The difficulty in performing the work publicly lies in the enormous demands placed on the ensemble skills of both pianists. Some things seem almost intentionally to be written in such a way that one is doomed to failure! I was eager to present the music live on stage. I wanted to experience the audience reaction at any price. So I asked Jihye Lee, at that time my concert exam student, if she would like to join me in the experiment. We were very surprised at the enormous success of our music. Something extraordinary and wonderful occurred at the very first concert: a member of the audience asked me if there were a recording of the work interpreted in our way.

I didn’t know of any at that time. The name of the music lover was Ulrich Jakobi. He told his friends with great enthusiasm about this interpretation which was completely new for him. “The dialogue between the pianos! The coordinated way each instrument maintains its own individuality, and how they complement each other synergistically like a pair of dancers! It was thrilling.” That was how Ulrich Jakobi described his fascination to me. Then, in the autumn of 2015 I received a surprising letter. It came from a dear friend of Ulrich Jakobi. The person was himself a genuine music lover, who had set his mind on giving his friend Ulrich Jakobi a very special birthday present: the idea was that Ulrich should be able to enjoy our interpretation whenever and wherever he wanted to. So it simply had to be recorded as a CD! Aided by my recording producer of many years, Richard Berg, and with the financial support of the company Sander Strothmann GmbH as co-producer, we were able to start recording this CD at the beginning of 2016. The graphic department of the firm SanderStrothmann GmbH was responsible for designing the cover booklet. Michael Sander wrote to me: “Bach’s music possesses for us an absolute quality which is independent of a particular epoch. Bach is simply always modern. Bach electrified and at times shocked his contemporaries with the sometimes radically intellectual aspects of his works. In their turn, the Romantics were inspired by his music, as this recording demonstrates, and there is hardly any jazz musician who hasn’t made use of parallels between Bach’s counterpoint and jazz. So Bach is not merely the representative of a particular period. Rather, his music bears timeless witness to the heights to which the human spirit can ascend in a combination of intellect and subtle emotionalism. Bach’s keyboard music stands for the musicality of the human race, and that was the reason it was included on the famous Golden Record which since 1977 has been journeying through the endless bounds of the universe on the space capsule Voyager, and it was also the inspiration for the design of this CD cover.”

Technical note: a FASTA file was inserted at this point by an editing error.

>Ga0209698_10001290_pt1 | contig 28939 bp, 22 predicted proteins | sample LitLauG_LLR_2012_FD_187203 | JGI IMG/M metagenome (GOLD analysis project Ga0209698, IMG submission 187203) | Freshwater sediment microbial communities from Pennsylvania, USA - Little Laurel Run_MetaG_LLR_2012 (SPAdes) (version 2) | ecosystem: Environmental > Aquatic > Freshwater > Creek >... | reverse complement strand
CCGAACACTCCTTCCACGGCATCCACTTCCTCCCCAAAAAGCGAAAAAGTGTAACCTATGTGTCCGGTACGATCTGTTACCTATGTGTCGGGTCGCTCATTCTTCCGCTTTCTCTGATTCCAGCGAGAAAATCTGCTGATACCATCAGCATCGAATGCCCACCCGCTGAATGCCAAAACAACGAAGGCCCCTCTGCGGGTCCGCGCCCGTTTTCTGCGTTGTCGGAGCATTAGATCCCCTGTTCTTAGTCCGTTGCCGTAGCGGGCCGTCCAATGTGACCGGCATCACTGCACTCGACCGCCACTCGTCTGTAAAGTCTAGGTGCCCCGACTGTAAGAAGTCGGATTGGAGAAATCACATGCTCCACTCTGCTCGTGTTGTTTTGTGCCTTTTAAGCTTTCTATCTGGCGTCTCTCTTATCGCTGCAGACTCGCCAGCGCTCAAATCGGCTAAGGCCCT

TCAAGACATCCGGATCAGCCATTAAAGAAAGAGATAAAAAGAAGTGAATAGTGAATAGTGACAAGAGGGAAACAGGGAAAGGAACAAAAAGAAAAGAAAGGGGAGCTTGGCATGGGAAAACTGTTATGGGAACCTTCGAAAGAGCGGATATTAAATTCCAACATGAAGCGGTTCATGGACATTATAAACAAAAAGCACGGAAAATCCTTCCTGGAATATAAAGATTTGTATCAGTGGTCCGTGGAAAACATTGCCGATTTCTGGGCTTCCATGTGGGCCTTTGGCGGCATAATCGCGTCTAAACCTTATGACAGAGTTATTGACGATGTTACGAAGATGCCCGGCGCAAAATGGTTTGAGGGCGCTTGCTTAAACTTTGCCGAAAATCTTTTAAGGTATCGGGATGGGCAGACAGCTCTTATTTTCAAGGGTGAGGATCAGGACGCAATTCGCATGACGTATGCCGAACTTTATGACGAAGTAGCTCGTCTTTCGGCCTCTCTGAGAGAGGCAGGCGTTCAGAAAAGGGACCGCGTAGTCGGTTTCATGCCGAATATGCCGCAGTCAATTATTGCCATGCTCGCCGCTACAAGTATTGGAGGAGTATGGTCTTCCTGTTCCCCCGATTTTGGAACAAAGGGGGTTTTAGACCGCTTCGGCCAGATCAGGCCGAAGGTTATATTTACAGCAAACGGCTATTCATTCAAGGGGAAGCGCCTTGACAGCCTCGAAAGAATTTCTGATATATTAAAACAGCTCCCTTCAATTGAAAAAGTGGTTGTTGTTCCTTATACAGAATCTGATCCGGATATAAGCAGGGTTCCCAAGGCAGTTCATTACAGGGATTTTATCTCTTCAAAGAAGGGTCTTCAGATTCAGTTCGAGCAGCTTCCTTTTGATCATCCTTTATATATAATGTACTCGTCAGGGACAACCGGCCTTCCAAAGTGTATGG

So what you are now holding is a very special CD. It’s a CD embodying several stories and it relates how these stories suddenly merged together: beginning with the courage to take the risk of unusual interpretations, proceeding with the love of a concert-goer for our music and continuing with a deep friendship; it culminated finally in this recording of the whole version. I’m very happy that you have now also become part of the story, and I wish you much pleasure in listening to our CD and giving it to others as a present.


Peter von Wienhardt